“I finally feel like I don’t owe my parents anything anymore.”
This was the heavy confession I told our couple’s counselor last August, as my husband and I returned from our honeymoon in Hawaii. It was a deep sigh, a release from the weight of so many years of tiger parenting deeply ingrained in me as the child of immigrants.
My parents came to the U.S. from Taiwan in 1982, lured by the opportunity to build a new life. They adopted Western names, William and Mimi, to better assimilate into American society. While my father had dabbled as a small-time soap opera actor and my mother briefly studied fashion design, they hung up these dreams for more sensible endeavors: working as a waiter and waitress in a family friend’s restaurant. As the children of Chinese Nationalists who lost everything when they retreated to Taiwan after the Chinese Civil War in 1950, they simply understood when it was time to grow up.
We did not have much as I was growing up, and my childhood was filled with the expectation that I would be the future of my family. This was particularly true for my mother’s side of the family, of which I was the first American-born grandchild.
We did not have much as I was growing up, and my childhood was filled with the expectation that I would be the future of my family.
For the first five years of my life, I was sent overseas to live in Japan while my parents worked long hours in the restaurant in Dallas. In Yokohama, my mother’s sister and her Japanese husband had no children and they cared for me as their own. They were loving and doting, but the price of their guardianship was the constant daily reminder that I would eventually need to return the favor. “Will you feed us someday?” “Will you bathe us when we are old?” “Can we live with you?” “Look at everything we do for you. Look at how much we love you ― do you love us, too?”
Slowly, I learned to oblige with a meek nod and to mumble some satisfactory answers, hoping they would change the subject. In those formative years, I learned to give emotional support, but never found the words to ask for it myself.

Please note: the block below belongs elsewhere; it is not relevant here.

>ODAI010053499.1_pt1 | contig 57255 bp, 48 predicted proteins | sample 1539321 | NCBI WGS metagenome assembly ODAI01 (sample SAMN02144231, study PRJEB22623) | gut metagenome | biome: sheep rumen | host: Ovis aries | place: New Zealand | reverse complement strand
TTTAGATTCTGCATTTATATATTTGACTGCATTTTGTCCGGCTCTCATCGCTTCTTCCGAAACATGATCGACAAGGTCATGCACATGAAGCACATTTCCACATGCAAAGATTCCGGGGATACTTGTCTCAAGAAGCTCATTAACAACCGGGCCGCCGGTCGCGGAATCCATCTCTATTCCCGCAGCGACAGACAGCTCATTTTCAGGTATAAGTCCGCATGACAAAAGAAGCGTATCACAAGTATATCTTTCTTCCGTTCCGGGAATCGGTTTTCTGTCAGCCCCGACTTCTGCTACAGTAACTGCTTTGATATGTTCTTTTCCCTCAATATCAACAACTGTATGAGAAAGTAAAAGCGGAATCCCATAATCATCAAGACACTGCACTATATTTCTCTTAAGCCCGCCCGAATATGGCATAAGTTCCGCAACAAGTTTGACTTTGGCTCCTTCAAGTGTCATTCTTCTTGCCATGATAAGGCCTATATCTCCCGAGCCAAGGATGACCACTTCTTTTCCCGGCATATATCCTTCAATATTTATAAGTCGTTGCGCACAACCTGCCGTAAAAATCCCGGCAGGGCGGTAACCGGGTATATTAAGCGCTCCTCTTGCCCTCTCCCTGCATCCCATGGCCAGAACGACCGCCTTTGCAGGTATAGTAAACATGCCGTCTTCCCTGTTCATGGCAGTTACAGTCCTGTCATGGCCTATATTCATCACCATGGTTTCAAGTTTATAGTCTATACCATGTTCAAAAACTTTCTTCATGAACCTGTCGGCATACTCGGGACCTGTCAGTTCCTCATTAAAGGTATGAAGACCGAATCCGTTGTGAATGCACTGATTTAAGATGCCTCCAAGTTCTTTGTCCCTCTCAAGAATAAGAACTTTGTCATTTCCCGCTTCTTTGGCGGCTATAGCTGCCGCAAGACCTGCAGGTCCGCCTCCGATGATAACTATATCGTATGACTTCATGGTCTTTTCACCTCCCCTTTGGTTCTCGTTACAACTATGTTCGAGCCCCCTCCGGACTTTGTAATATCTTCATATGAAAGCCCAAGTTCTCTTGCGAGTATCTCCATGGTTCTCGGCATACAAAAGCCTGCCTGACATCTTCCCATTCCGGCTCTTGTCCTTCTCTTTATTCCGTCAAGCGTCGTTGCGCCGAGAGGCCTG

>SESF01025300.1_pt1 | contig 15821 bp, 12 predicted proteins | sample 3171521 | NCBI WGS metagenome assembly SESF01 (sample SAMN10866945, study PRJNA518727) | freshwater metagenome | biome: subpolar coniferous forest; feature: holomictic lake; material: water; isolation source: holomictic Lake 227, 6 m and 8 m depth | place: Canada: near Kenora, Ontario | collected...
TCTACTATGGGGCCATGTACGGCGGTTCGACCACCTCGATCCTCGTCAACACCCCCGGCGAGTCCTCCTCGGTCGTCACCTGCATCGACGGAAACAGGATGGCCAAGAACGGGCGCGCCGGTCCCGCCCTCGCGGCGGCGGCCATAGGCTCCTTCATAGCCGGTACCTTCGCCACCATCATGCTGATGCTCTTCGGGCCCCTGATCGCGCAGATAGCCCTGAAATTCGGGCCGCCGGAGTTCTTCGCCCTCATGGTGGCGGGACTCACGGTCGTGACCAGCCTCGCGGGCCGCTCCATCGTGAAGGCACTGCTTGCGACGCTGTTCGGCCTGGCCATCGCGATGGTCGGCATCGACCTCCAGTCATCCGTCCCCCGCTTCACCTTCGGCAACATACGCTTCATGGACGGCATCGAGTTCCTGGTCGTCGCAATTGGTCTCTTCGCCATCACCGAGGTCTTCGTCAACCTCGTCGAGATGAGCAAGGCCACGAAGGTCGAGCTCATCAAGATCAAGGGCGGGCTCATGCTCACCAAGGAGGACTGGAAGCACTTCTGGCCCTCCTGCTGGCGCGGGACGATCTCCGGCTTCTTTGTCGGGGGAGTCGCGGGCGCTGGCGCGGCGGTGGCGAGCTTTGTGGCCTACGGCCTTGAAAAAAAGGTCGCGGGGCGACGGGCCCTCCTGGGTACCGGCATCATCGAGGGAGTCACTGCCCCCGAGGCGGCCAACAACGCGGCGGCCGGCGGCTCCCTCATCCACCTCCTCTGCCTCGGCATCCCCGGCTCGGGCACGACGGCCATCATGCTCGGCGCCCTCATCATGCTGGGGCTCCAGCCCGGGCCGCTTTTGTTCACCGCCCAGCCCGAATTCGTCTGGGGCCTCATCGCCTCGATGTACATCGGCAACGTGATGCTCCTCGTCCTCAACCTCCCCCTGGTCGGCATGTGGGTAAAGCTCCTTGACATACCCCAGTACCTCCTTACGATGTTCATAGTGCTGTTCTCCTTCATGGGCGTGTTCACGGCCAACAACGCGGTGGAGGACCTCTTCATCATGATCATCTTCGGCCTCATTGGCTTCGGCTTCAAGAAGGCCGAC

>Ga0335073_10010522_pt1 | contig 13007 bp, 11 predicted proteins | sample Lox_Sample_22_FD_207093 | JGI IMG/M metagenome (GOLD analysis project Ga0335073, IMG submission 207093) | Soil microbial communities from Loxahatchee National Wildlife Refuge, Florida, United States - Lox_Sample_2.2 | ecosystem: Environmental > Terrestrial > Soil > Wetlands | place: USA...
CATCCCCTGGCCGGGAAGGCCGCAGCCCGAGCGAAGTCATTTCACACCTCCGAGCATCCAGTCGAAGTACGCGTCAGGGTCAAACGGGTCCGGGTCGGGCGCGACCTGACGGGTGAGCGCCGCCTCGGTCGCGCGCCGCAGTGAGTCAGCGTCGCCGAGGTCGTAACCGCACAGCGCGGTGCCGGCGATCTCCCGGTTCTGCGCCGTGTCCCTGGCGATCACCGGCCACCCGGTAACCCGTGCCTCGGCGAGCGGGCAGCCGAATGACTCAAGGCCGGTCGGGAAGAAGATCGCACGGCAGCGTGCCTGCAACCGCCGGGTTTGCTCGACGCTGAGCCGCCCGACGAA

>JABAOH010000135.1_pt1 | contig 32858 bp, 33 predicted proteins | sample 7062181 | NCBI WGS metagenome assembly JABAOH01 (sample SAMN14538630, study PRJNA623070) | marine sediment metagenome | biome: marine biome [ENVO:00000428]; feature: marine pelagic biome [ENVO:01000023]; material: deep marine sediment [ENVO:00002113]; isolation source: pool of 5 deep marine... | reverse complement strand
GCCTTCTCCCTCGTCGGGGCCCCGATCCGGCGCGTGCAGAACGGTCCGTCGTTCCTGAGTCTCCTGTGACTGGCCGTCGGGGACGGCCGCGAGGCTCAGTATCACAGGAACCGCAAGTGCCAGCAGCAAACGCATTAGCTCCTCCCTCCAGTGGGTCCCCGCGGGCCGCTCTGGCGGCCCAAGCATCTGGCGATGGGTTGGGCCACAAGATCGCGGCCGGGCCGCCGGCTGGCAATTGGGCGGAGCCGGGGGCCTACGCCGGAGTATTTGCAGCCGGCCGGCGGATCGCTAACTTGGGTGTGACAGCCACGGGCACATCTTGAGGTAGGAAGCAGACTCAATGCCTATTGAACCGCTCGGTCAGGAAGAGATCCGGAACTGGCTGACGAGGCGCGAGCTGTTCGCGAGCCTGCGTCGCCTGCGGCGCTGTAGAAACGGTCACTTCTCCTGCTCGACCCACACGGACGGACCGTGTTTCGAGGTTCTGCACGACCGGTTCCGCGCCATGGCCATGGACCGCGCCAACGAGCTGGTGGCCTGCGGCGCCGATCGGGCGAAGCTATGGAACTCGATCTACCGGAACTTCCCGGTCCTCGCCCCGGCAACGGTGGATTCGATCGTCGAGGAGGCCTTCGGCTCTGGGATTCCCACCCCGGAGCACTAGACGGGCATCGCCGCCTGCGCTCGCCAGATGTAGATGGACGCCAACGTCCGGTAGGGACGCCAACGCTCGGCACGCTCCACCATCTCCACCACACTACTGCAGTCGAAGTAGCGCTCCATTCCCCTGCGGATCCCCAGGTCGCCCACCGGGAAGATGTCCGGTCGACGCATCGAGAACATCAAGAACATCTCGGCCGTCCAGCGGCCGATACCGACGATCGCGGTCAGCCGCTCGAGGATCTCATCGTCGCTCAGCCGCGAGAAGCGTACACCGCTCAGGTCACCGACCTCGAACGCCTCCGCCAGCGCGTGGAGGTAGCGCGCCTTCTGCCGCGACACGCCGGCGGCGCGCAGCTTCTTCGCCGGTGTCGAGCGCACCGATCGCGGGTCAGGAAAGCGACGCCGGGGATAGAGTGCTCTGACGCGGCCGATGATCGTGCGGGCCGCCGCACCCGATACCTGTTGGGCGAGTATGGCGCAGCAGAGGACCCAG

Upon returning to the U.S. to begin grade school, I was relieved of the daily questioning I received in Japan, but quickly learned that life in America was all work and no play. For Christmas one year, my parents gifted me a Hooked on Phonics program to ensure that no one would mistakenly enroll their daughter in an English as a Second Language class. A few months later, my mother asked my father for a piano for her birthday so that I could begin music lessons. When we were able to afford a computer, they brought one home -– a clunky, grey NEC -– so that I could learn to type well before my peers.
My parents spent every dollar making sure I was at the top of my class for the components they valued: academics and white-collar office skills. For years, they shuttled me from piano and violin lessons to advanced math classes and SAT prep. And each year, they asked for perfect grades, glittering trophies from piano competitions and an obedient daughter.
My parents spent every dollar making sure I was at the top of my class for the components they valued: academics and white-collar office skills.